Stratospheric ozone protects life on Earth whilst tropospheric ozone, more prevalent in summer because of high temperatures and pollution, is a harmful gas. What causes ozone? What are its components? How can we measure and monitor the developing situation?

The European Union has enacted several directives to prevent Member States exceeding certain pollution levels. See 'International and European actions' (HTML)

In Belgium both the Regions and the Federal state are concerned. The DG Environment of the FPS Health, Food chain safety and Environment in particular is involved in improving the environmental performance of heating equipment, limiting the organic component content of certain products (paints, varnishes) etc. See 'What does Belgium do?' (HTML)

Stratospheric ozone, protecting life on Earth

Ozone is an organic compound incorporating 3 pale blue oxygen atoms (O3), which give the sky its colour. The human sense of smell can detect ozone. It is an irritant gas with a highly characteristic and slightly pungent odour.

It is naturally present in large quantities in the upper layers of the atmosphere, between 25 and 40 kilometres in altitude, which is why it is known as the "stratospheric ozone layer". At this height, the ozone layer acts as a screen that filters out a large proportion of the sun's harmful ultraviolet rays. In particular, ultraviolet light is responsible for some skin cancers. If the ozone layer did not exist, the quantity of harmful ultraviolet would be so high that it would make life on Earth impossible.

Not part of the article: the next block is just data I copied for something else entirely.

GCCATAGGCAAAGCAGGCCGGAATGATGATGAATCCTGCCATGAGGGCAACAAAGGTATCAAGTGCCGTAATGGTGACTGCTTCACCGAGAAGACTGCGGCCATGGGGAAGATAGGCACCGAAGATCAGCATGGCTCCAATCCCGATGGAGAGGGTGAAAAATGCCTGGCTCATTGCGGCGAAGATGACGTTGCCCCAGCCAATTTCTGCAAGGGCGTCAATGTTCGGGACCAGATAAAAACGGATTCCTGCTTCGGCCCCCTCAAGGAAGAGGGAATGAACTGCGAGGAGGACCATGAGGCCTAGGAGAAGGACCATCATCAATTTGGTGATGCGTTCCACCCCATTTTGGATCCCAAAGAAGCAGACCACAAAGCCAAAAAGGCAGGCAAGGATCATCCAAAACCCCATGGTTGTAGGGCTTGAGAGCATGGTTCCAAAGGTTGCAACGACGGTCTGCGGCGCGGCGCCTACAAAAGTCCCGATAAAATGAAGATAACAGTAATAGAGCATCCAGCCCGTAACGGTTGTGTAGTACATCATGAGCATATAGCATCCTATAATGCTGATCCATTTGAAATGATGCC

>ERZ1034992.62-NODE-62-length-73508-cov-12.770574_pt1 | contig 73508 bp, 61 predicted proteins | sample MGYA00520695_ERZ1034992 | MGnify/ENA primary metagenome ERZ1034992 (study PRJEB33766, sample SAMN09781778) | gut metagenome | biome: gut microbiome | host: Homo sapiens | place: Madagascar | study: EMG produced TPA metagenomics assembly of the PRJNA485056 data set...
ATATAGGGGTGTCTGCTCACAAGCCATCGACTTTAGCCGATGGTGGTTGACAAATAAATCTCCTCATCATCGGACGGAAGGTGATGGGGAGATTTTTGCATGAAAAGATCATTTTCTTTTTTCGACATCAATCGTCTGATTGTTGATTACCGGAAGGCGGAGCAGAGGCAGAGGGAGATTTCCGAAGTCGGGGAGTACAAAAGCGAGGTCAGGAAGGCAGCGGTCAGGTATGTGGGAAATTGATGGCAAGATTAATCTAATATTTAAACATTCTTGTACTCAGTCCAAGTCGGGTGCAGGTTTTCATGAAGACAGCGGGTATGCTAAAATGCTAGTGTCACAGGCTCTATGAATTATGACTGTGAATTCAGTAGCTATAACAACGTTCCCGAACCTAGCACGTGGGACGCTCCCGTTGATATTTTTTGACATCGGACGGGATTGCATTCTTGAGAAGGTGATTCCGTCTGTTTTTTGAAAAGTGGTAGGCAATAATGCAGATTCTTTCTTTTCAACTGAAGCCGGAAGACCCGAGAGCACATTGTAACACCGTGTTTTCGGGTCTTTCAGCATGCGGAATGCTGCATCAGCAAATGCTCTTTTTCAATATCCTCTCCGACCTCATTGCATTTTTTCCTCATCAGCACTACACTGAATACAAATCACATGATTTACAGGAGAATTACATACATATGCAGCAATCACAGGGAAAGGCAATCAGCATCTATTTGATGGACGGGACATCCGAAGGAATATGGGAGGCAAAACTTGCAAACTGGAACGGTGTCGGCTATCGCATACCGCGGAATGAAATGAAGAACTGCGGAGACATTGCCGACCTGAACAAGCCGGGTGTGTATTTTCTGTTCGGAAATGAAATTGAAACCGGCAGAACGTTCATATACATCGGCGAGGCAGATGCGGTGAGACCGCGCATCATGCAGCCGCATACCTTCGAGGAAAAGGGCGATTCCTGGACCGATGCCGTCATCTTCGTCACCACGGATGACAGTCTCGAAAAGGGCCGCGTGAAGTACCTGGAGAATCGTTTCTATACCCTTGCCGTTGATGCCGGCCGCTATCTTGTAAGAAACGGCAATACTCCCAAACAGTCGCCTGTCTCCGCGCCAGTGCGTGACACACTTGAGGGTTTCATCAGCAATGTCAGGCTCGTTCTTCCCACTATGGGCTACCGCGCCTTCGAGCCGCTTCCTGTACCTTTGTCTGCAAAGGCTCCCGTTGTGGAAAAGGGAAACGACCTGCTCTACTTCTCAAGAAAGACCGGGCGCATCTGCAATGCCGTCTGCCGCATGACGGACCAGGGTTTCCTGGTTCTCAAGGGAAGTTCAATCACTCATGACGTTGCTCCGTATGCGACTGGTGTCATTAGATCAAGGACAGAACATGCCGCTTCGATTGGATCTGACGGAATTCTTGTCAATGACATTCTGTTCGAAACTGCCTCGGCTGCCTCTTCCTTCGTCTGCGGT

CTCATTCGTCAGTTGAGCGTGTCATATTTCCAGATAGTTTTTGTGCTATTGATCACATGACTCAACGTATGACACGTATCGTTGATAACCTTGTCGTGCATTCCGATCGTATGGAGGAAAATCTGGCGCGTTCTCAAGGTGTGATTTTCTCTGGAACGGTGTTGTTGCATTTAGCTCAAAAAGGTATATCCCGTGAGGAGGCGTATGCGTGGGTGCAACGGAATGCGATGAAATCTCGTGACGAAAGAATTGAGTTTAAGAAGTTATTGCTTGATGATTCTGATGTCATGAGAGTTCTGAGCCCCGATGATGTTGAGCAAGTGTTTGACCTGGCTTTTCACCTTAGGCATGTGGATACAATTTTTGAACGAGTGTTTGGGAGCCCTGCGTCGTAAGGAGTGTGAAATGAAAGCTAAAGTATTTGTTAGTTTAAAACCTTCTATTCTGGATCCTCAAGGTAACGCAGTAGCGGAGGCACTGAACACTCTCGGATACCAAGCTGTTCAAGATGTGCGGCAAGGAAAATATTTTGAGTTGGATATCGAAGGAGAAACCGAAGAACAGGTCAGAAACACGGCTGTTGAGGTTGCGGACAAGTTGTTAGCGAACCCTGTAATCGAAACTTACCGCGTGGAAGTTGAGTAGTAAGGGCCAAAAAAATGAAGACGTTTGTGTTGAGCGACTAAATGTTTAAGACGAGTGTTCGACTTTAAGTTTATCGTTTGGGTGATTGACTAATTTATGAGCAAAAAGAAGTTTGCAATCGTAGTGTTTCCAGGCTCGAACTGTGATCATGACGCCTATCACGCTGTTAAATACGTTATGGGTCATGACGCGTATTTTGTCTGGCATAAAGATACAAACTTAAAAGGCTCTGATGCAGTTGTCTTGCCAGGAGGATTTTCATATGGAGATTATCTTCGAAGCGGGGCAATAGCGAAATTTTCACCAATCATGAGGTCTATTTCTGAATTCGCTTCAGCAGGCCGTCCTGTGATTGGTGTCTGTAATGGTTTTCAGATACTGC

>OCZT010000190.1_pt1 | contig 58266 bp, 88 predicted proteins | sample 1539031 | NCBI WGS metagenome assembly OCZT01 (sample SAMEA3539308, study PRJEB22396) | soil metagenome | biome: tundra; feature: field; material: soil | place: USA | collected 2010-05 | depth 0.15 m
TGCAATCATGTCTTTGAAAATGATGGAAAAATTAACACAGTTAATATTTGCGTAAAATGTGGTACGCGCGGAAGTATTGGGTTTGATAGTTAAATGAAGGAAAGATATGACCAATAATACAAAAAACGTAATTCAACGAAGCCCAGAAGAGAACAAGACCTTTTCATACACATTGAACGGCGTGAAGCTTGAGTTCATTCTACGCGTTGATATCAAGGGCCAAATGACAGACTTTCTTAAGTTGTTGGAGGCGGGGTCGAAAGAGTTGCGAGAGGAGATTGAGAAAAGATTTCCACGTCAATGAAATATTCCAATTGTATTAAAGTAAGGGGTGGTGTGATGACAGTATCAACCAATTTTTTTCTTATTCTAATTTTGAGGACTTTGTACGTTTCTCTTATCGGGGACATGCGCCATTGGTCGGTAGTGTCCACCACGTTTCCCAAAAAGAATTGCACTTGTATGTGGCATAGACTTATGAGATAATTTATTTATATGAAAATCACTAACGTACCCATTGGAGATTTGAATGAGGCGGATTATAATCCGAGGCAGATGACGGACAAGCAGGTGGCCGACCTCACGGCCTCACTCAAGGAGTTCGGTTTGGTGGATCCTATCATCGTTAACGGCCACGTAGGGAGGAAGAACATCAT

This protective layer is threatened by pollution and especially by CFC gases (chlorofluorocarbons), which rise into the upper atmosphere and destroy the ozone there (by catalysis), causing the hole in the ozone layer. The gases which were used in the past are no longer permitted under the Montreal Protocol (WEB).

Tropospheric ozone, a harmful gas

Ozone is also present in the lower layers of the atmosphere. It increases in strength on sunny summer days as the result of a complex photochemical process involving volatile organic compounds and nitrogen oxides caused by humans. See 'What causes tropospheric ozone?' (HTML)

Its effect on human health varies depending on its concentration in the air. If inhaled in strong concentrations, it irritates the respiratory tract and the eyes, may cause temporary changes in lung function and aggravates the symptoms of cardiorespiratory patients. Furthermore, the effects are more noticeable in children and the elderly. We still have little information about the effects of long-term exposure to ozone. See 'What can I do?' (HTML)

Its harmful effects on the environment are already evident with average and even weak ozone concentrations slowing plant growth. Lower agricultural produce and forestry yields, which vary in size from species to species, have also been noted.

Finally, we must not forget that other pollutants are also present during an ozone peak (notably the precursor gases that help to form ozone, as well as fine particles emitted by diesel vehicles, or formed by secondary reactions) and that their harmful effects are likely to reinforce each another.